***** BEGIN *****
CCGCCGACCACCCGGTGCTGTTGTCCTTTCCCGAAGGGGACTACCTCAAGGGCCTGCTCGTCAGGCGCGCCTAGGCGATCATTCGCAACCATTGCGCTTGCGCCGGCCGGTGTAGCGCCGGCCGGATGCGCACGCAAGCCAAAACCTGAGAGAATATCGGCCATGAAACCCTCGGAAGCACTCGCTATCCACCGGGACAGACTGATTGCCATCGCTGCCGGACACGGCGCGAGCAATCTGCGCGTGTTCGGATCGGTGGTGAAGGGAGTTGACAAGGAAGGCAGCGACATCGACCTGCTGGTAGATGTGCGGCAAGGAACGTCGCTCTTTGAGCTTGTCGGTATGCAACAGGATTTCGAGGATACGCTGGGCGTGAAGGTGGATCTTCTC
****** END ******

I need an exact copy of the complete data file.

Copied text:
CCGCCGACCACCCGGTGCTGTTGTCCTTTCCCGAAGGGGACTACCTCAAGGGCCTGCTCGTCAGGCGCGCCTAGGCGATCATTCGCAACCATTGCGCTTGCGCCGGCCGGTGTAGCGCCGGCCGGATGCGCACGCAAGCCAAAACCTGAGAGAATATCGGCCATGAAACCCTCGGAAGCACTCGCTATCCACCGGGACAGACTGATTGCCATCGCTGCCGGACACGGCGCGAGCAATCTGCGCGTGTTCGGATCGGTGGTGAAGGGAGTTGACAAGGAAGGCAGCGACATCGACCTGCTGGTAGATGTGCGGCAAGGAACGTCGCTCTTTGAGCTTGTCGGTATGCAACAGGATTTCGAGGATACGCTGGGCGTGAAGGTGGATCTTCTC